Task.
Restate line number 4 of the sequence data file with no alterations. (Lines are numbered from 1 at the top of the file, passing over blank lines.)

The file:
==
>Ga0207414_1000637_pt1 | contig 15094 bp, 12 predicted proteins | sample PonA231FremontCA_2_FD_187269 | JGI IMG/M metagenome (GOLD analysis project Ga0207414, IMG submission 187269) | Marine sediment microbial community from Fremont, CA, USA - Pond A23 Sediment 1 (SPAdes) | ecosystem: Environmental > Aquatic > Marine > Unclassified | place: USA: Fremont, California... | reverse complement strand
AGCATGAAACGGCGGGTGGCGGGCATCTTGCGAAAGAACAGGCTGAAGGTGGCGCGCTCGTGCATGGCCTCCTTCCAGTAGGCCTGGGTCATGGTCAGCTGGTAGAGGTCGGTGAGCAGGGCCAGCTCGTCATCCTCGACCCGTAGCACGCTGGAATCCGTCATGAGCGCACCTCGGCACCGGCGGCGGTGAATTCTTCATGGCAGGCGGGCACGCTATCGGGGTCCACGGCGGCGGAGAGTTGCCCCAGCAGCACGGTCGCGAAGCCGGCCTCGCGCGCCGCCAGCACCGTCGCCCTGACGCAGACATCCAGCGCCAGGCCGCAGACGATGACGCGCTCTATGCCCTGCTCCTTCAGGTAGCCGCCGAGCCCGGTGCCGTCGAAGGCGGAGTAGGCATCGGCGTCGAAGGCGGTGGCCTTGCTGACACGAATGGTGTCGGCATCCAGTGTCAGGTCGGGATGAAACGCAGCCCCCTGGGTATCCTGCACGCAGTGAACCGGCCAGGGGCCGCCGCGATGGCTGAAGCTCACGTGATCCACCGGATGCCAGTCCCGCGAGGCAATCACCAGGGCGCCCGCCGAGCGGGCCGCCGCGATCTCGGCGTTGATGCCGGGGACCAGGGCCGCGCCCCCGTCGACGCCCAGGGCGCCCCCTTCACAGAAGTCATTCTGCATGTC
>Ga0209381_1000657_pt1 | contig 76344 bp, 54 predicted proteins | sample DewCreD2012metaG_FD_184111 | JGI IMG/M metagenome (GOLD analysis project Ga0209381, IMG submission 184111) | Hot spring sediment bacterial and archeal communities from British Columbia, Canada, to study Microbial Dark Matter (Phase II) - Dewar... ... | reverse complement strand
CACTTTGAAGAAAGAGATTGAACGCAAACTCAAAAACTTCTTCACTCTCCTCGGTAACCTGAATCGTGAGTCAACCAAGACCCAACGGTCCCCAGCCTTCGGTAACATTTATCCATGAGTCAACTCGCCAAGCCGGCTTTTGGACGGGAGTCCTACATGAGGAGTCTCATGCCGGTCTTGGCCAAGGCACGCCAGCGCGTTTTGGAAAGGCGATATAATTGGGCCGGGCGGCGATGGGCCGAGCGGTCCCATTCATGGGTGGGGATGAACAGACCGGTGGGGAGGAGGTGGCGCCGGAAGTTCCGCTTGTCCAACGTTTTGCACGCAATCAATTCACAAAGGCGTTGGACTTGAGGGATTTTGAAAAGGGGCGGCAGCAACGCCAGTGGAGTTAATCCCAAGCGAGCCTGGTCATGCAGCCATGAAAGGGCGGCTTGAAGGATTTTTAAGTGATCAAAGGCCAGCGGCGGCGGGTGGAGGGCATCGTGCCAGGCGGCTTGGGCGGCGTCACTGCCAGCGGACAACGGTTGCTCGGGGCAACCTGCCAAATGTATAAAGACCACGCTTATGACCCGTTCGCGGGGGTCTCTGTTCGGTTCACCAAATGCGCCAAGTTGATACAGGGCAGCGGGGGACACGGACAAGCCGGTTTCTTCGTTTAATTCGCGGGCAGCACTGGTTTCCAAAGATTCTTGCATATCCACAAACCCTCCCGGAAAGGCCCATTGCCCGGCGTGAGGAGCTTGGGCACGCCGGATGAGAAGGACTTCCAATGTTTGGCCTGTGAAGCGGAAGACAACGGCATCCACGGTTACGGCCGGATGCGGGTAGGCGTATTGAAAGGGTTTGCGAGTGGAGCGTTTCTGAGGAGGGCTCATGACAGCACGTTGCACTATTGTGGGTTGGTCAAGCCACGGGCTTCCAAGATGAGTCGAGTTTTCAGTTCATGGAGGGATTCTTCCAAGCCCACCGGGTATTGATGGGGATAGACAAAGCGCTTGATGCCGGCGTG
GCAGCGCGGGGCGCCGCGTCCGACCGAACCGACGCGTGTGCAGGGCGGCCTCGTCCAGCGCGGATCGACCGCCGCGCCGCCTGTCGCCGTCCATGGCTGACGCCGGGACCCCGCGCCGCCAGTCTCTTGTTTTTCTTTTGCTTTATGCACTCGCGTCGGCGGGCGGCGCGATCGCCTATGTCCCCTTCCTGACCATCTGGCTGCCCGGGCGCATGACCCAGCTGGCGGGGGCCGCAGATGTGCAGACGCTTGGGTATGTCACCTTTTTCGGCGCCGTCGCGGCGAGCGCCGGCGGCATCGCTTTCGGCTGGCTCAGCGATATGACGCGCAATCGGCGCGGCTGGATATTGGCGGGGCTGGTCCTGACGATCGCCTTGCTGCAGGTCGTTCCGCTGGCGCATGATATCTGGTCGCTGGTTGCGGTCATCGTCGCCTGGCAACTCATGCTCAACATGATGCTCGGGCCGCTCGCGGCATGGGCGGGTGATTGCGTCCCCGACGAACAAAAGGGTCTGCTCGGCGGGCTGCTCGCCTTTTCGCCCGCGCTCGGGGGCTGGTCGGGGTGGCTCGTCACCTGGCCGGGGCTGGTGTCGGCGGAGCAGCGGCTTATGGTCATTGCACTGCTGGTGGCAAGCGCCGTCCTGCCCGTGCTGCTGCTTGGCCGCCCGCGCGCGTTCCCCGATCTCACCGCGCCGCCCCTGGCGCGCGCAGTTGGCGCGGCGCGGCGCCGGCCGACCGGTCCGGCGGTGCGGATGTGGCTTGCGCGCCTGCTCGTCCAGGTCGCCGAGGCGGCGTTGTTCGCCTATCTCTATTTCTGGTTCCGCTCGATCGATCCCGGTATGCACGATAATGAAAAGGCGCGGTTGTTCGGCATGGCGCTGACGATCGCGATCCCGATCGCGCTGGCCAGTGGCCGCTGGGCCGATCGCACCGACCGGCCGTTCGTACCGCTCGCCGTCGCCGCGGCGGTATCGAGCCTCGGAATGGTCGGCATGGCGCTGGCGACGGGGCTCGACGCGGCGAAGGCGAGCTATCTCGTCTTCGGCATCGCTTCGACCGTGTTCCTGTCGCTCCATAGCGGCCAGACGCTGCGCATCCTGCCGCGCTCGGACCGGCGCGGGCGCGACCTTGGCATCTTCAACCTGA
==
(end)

CACTTTGAAGAAAGAGATTGAACGCAAACTCAAAAACTTCTTCACTCTCCTCGGTAACCTGAATCGTGAGTCAACCAAGACCCAACGGTCCCCAGCCTTCGGTAACATTTATCCATGAGTCAACTCGCCAAGCCGGCTTTTGGACGGGAGTCCTACATGAGGAGTCTCATGCCGGTCTTGGCCAAGGCACGCCAGCGCGTTTTGGAAAGGCGATATAATTGGGCCGGGCGGCGATGGGCCGAGCGGTCCCATTCATGGGTGGGGATGAACAGACCGGTGGGGAGGAGGTGGCGCCGGAAGTTCCGCTTGTCCAACGTTTTGCACGCAATCAATTCACAAAGGCGTTGGACTTGAGGGATTTTGAAAAGGGGCGGCAGCAACGCCAGTGGAGTTAATCCCAAGCGAGCCTGGTCATGCAGCCATGAAAGGGCGGCTTGAAGGATTTTTAAGTGATCAAAGGCCAGCGGCGGCGGGTGGAGGGCATCGTGCCAGGCGGCTTGGGCGGCGTCACTGCCAGCGGACAACGGTTGCTCGGGGCAACCTGCCAAATGTATAAAGACCACGCTTATGACCCGTTCGCGGGGGTCTCTGTTCGGTTCACCAAATGCGCCAAGTTGATACAGGGCAGCGGGGGACACGGACAAGCCGGTTTCTTCGTTTAATTCGCGGGCAGCACTGGTTTCCAAAGATTCTTGCATATCCACAAACCCTCCCGGAAAGGCCCATTGCCCGGCGTGAGGAGCTTGGGCACGCCGGATGAGAAGGACTTCCAATGTTTGGCCTGTGAAGCGGAAGACAACGGCATCCACGGTTACGGCCGGATGCGGGTAGGCGTATTGAAAGGGTTTGCGAGTGGAGCGTTTCTGAGGAGGGCTCATGACAGCACGTTGCACTATTGTGGGTTGGTCAAGCCACGGGCTTCCAAGATGAGTCGAGTTTTCAGTTCATGGAGGGATTCTTCCAAGCCCACCGGGTATTGATGGGGATAGACAAAGCGCTTGATGCCGGCGTG